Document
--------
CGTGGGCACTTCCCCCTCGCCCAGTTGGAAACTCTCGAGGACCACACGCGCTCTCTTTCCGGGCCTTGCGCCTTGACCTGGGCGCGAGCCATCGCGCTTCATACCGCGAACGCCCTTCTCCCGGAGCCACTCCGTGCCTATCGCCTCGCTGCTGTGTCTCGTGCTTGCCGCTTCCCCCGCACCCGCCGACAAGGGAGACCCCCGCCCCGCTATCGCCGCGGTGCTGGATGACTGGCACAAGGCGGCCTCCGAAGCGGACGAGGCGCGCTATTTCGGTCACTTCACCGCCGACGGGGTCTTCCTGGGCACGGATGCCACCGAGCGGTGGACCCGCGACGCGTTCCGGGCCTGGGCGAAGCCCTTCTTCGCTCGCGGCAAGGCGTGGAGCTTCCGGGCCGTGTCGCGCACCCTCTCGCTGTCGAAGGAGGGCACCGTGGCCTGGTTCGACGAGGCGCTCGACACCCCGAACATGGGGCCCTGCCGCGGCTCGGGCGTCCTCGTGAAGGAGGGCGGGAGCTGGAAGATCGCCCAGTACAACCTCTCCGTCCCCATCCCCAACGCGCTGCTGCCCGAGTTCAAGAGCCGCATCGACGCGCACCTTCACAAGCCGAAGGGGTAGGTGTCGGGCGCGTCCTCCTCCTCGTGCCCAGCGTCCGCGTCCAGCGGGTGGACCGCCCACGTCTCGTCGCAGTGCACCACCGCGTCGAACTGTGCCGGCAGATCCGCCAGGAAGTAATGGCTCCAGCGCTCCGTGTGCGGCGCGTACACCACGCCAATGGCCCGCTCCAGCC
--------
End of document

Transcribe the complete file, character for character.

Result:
CGTGGGCACTTCCCCCTCGCCCAGTTGGAAACTCTCGAGGACCACACGCGCTCTCTTTCCGGGCCTTGCGCCTTGACCTGGGCGCGAGCCATCGCGCTTCATACCGCGAACGCCCTTCTCCCGGAGCCACTCCGTGCCTATCGCCTCGCTGCTGTGTCTCGTGCTTGCCGCTTCCCCCGCACCCGCCGACAAGGGAGACCCCCGCCCCGCTATCGCCGCGGTGCTGGATGACTGGCACAAGGCGGCCTCCGAAGCGGACGAGGCGCGCTATTTCGGTCACTTCACCGCCGACGGGGTCTTCCTGGGCACGGATGCCACCGAGCGGTGGACCCGCGACGCGTTCCGGGCCTGGGCGAAGCCCTTCTTCGCTCGCGGCAAGGCGTGGAGCTTCCGGGCCGTGTCGCGCACCCTCTCGCTGTCGAAGGAGGGCACCGTGGCCTGGTTCGACGAGGCGCTCGACACCCCGAACATGGGGCCCTGCCGCGGCTCGGGCGTCCTCGTGAAGGAGGGCGGGAGCTGGAAGATCGCCCAGTACAACCTCTCCGTCCCCATCCCCAACGCGCTGCTGCCCGAGTTCAAGAGCCGCATCGACGCGCACCTTCACAAGCCGAAGGGGTAGGTGTCGGGCGCGTCCTCCTCCTCGTGCCCAGCGTCCGCGTCCAGCGGGTGGACCGCCCACGTCTCGTCGCAGTGCACCACCGCGTCGAACTGTGCCGGCAGATCCGCCAGGAAGTAATGGCTCCAGCGCTCCGTGTGCGGCGCGTACACCACGCCAATGGCCCGCTCCAGCC